Almost immediately after the release of Caixin’s report, bitcoin price endured a minor correction, falling to around $4,100. Despite showing signs of recovery, follow up reports from WSJ, Bloomberg and other western news publications led the bitcoin price to decrease to $3,790.
While some analysts speculate that the baseless criticism from JPMorgan CEO Jamie Dimon led to the minor correction of bitcoin, bitcoin experts including Blockstream CEO Adam Back stated that attributing the decline in bitcoin price to the statement of Dimon is far fetched, mostly because Dimon has continued to criticize bitcoin since 2014. Back explained:
“I doubt Dimon had any impact. Reaction is just china. I’ve been buying the ‘china bans bitcoin’ dip every time, each time move is smaller.”
What Will Happen to Chinese Exchanges?
On September 13, a statement from China’s National Internet Finance Association (NIFA) translated by Bitcoin.com read that Chinese cryptocurrency exchanges have no legal authority to operate at the moment and that exchanges have received many warnings in the past.
However, NIFA, the People’s Bank of China (PBoC) and local financial regulators will not ban bitcoin exchanges. In the near future, regulators intend to release a licensing program to provide Chinese exchanges a properly regulated ecosystem to operate in. Hence, in the upcoming weeks, Chinese exchanges will likely face stricter regulations and policies but will not be banned or suspended.
In a regulatory standpoint, the Chinese bitcoin exchange ban rumors could positively affect Chinese exchanges moving forward, as the government will prepare a set of regulatory frameworks that will grant local trading platforms with legal status and authority to operate within the country.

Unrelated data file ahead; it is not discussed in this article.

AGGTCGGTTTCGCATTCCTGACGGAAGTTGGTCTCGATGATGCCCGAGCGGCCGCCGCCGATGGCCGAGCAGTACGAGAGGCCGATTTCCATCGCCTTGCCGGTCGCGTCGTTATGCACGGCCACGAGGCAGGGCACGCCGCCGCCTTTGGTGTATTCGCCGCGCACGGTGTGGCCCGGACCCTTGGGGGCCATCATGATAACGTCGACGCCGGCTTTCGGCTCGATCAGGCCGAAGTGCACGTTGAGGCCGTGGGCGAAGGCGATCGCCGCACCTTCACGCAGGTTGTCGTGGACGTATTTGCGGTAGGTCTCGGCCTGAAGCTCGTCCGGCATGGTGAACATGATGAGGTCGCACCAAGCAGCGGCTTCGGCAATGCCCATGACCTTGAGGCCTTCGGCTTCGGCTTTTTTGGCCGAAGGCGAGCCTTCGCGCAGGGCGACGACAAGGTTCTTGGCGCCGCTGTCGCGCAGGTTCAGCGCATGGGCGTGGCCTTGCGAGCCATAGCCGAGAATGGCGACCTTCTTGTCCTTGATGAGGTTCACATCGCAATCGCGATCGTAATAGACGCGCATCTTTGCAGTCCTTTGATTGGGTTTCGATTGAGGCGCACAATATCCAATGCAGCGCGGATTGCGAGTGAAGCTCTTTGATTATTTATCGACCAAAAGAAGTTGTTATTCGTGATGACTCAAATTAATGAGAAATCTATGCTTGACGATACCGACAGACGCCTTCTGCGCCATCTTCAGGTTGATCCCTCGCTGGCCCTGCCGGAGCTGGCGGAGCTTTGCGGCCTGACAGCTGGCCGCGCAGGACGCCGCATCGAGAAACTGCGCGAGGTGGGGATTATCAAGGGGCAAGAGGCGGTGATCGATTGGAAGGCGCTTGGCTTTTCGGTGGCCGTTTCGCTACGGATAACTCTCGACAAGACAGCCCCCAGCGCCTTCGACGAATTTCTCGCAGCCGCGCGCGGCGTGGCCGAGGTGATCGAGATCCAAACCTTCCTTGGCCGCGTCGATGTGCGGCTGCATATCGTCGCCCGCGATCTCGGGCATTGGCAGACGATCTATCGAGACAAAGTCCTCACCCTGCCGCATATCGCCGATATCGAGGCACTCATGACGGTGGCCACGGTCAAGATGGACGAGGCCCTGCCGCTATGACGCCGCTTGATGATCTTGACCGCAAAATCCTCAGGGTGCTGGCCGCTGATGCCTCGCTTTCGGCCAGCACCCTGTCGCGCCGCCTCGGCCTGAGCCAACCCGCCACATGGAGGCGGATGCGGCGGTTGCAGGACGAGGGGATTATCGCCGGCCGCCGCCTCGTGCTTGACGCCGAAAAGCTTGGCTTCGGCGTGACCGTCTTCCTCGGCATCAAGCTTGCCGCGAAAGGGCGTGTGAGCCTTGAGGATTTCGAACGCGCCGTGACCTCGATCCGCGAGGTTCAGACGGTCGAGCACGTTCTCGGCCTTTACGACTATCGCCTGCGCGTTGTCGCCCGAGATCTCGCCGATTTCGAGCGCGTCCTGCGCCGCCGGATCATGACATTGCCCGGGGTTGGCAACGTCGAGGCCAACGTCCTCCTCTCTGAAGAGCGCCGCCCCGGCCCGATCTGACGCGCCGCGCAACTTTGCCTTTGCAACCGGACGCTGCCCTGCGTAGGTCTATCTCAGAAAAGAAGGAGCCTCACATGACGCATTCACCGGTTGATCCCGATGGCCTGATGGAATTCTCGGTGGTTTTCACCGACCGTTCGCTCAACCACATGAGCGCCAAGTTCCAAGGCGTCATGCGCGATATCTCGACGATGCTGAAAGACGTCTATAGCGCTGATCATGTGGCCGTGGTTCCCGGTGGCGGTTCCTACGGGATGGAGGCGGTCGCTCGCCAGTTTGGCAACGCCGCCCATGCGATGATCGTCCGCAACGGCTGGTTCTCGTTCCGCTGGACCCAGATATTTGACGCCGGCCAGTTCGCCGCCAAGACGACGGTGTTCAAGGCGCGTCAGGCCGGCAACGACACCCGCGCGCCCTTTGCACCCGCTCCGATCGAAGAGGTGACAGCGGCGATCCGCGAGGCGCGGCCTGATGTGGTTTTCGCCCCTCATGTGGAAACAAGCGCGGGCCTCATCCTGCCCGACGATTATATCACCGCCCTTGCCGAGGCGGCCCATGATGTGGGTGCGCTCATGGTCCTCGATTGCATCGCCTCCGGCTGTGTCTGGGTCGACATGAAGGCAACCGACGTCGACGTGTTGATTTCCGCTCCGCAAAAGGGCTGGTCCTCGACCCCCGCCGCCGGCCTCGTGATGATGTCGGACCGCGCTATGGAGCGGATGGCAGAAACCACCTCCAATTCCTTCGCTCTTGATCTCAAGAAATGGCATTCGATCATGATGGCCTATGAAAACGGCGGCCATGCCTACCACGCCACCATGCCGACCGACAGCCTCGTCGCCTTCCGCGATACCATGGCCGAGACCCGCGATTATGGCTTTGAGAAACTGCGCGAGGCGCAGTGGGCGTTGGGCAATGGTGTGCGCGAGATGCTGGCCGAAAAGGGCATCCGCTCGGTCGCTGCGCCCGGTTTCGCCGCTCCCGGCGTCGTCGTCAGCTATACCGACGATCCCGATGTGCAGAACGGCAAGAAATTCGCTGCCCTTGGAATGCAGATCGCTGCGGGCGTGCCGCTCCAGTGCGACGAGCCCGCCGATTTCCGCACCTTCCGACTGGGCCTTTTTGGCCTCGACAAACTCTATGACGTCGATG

According to Bitcoin.com, many regional news publications have also stated that the ban will only apply to fraudulent projects and exchanges that are not on par with industry standards and regulations. Leading exchanges like Huobi, OKCOin and BTCC, the three largest bitcoin exchanges in China, will likely be eligible to file for a license if and when the Chinese government officially introduces its new set of regulations for the bitcoin and cryptocurrency exchange market.
NIFA, PBoC, local financial regulators and regional news publications have clarified that bitcoin is not illegal and that the government is planning on providing a licensing program for bitcoin exchanges in the upcoming months. Several bitcoin exchanges that are not eligible for licensing due to poor Anti-Money Laundering (AML) and Know Your Customer (KYC) systems and the failure to comply with existing regulations could face temporary suspension.
However, as of now Chinese financial regulators are focusing on providing stricter regulations and licensing program to exchanges, not on imposing a nationwide ban on bitcoin exchanges.
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